What we will never know is what would have happened if the unit had succeeded in their mission. Would they have managed to divert the British navy, if they had succeeded in this, then landing the weaponry at Banna would have had a greater chance of success. However to be fair, the arrest of Austin Stack in Tralee would have made distribution well nigh impossible, since he was the key link between the Aud and the local Irish Republican Brotherhood organisation. Nevertheless it is an interesting and little told tale, which is moving for the fact that it illustrates the way in which human error often plays a significant part in determining historical events.

Tuesday, April 1, 2008

Northern Rock...The Man Who Broke the Bank Cleans Up.

Waves of relief rippled through the North East of England yesterday when it became clear that those whose jobs are under threat in Northern Rock need have no more sleepless nights as to their futures. Over 2000 staff at Northern Rock, are anticipating that they will be made redundant in the next six months as the troubled finance house battens down the hatches to ensure commercial survival following its nationalisation. The relief felt by many Northern Rock employees was prompted by news of the terms of the first wave of redundancies being released. If these initial redundancy settlements are harbingers of the terms of all the severances to be announced in the coming time period, then many facing redundancy and wondering how they will make ends meet once they are laid off by 'The Rock' will be able to sleep easy in their beds, confident that the company will be applying the same spirit demonstrated in the terms offered to the first redundant employees to all others facing the chop. Demonstrating particular generousity and compassion Northern Rock is giving, what some unkind commentators have described as 'disgraced' former chief executive Adam Applegarth ( top left- looking quietly replete )a £760,000 pay-off, a £346,000 pension top-up and continuing to honour his cut-price staff mortgage.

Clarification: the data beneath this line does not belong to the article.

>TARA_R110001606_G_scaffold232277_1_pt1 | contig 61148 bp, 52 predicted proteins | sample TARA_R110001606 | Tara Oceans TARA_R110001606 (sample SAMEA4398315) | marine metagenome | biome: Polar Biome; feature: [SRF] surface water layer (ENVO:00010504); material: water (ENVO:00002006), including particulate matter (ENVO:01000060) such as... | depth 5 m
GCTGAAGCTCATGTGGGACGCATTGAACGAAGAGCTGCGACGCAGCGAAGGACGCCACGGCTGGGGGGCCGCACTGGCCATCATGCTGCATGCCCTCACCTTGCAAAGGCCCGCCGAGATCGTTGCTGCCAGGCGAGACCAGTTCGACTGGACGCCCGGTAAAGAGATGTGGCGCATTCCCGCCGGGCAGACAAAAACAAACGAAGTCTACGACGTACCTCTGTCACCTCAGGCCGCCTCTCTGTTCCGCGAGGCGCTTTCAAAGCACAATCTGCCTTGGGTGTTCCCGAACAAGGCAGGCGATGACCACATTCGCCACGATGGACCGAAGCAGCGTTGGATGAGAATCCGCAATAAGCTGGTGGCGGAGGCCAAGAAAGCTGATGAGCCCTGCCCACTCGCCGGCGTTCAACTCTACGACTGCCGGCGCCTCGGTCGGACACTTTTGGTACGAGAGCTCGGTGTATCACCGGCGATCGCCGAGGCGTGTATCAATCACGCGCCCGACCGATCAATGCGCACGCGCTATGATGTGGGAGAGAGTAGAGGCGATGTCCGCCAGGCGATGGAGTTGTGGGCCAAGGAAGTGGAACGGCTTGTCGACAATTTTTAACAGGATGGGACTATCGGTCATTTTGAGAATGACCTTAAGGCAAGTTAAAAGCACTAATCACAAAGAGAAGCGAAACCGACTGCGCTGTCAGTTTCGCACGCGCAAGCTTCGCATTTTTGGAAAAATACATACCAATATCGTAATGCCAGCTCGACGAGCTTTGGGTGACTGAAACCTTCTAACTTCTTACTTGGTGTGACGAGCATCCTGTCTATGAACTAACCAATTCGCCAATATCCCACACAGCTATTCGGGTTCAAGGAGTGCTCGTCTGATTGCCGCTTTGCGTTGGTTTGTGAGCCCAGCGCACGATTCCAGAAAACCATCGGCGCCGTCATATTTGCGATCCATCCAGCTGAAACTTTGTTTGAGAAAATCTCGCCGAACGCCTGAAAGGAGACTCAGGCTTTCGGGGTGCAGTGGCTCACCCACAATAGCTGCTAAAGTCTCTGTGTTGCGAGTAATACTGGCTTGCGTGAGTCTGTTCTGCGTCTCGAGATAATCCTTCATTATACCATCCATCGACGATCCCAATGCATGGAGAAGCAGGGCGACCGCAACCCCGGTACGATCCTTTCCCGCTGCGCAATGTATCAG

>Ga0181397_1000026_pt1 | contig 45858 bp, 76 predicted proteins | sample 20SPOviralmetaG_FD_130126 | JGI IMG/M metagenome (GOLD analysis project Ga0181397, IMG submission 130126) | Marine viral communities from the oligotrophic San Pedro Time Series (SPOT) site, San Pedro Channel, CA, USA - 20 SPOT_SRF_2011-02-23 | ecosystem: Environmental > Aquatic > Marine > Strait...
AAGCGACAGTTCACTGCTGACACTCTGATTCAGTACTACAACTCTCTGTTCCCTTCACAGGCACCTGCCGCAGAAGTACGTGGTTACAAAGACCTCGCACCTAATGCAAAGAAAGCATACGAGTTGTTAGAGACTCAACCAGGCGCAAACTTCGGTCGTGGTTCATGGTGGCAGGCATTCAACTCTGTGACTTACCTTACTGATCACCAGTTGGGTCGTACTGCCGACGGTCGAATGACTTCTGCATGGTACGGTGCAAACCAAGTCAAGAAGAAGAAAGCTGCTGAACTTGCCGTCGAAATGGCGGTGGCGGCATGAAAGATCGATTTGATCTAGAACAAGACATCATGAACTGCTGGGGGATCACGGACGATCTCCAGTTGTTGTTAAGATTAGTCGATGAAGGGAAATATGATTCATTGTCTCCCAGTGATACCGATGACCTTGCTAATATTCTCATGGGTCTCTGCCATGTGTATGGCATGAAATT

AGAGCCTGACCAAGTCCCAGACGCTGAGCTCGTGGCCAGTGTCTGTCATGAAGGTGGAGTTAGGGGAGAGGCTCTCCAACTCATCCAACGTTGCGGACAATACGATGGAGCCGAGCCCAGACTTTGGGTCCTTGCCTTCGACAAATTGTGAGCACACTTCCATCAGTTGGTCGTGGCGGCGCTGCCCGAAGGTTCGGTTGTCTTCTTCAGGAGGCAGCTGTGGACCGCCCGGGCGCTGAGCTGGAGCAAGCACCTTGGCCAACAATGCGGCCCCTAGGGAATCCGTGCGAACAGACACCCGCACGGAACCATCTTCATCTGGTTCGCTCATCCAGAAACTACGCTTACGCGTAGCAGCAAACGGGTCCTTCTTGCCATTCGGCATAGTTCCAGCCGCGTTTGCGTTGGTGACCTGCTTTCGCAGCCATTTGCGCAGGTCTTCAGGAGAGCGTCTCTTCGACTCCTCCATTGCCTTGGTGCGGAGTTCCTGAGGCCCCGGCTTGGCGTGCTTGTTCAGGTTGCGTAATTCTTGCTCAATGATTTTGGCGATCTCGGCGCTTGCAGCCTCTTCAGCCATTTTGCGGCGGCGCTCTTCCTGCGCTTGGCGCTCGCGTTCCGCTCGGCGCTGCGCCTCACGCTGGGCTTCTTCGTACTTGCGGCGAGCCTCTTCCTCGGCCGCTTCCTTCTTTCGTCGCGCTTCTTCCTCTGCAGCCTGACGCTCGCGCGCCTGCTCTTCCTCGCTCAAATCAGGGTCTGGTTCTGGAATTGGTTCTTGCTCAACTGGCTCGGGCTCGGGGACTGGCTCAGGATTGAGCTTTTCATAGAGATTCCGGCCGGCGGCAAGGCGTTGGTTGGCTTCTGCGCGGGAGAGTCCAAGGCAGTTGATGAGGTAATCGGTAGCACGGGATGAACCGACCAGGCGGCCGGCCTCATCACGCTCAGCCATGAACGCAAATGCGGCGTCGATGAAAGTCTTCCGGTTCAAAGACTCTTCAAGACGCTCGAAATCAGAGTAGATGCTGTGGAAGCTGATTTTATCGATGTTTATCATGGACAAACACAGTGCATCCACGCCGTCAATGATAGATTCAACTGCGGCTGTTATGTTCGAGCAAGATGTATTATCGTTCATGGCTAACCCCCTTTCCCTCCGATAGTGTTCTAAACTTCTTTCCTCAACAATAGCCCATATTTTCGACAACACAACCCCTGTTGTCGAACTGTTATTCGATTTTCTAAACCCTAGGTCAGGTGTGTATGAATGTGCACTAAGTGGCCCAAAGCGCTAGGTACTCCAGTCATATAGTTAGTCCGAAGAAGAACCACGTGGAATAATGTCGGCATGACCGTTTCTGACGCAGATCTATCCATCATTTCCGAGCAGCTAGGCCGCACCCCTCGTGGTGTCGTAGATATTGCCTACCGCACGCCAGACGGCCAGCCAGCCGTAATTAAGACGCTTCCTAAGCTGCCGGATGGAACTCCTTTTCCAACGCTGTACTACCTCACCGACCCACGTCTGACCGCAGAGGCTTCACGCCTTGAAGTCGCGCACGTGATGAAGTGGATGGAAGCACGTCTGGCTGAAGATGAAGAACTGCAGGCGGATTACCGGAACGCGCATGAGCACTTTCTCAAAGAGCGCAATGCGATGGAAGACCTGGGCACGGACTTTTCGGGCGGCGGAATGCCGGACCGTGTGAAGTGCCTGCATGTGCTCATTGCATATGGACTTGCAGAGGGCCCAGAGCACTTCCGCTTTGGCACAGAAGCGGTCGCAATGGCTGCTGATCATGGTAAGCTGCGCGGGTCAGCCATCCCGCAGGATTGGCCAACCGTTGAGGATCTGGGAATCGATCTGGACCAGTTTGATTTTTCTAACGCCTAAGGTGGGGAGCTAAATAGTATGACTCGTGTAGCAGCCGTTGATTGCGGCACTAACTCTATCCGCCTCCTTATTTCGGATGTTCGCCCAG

The pay-off is much larger than the sum foreshadowed in December, when sources close to the bank insisted Mr Applegarth would get less than six months' pay, and no doubt will be good news for all other Northern Rock staff, who had feared erroneously it would appear that they would receive a miserly statutory pay-off.
It was'nt just a one off flash of benevolence though, Bryan Sanderson ( depicted right looking quite pleased with himself), who was appointed chairman on 19 October and stood down to make way for Mr Sandler last month, will be allowed to keep his £315,000 fee and up to £85,000 for office costs. Paul Thompson, (depicted bottom right pissing himself laughing ) who was heading a company-preferred buy-out vehicle for Rock, was paid £100,000 for his services as a non-executive director from 17 January to 22 February - for five weeks' work.
Mr Applegarth, who was responsible for devising and implementing the bank's disastrously flawed strategy, is being paid the golden goodbye in 12 monthly instalments of £63,000, according to the annual report published yesterday. The value of his pension pot increased by £346,000 last year, the annual report also reveals, and now stands at £2.6 million. The accrued pension entitlement is £305,000 a year. Mr Applegarth, 45, will also continue to enjoy a concessionary staff interest rate on £75,000 of his mortgage from the bank, Rock said, without disclosing the precise terms. The pay-off is equivalent to a year's base pay for Mr Applegarth, who left his job in December after announcing plans to step down in November. He had run the bank for the previous six years.
That surely is great news for all hard working Northern Rock staff members, it gives one a warm glow to know that theres at least one employer out there who knows how to ensure that its former employees are compensated for the loss of their livelihood. In fact if this is the sort of pay-off for the jokers whose visionary leadership led to the Northern Rock's near demise, then the hard working blameless people who carried on the Rock's day to day service to customers can surely expect such consummate generosity will be extended to them? No ?
NB....This piece was posted on 1st April 2008.....but its not an April Fools Joke..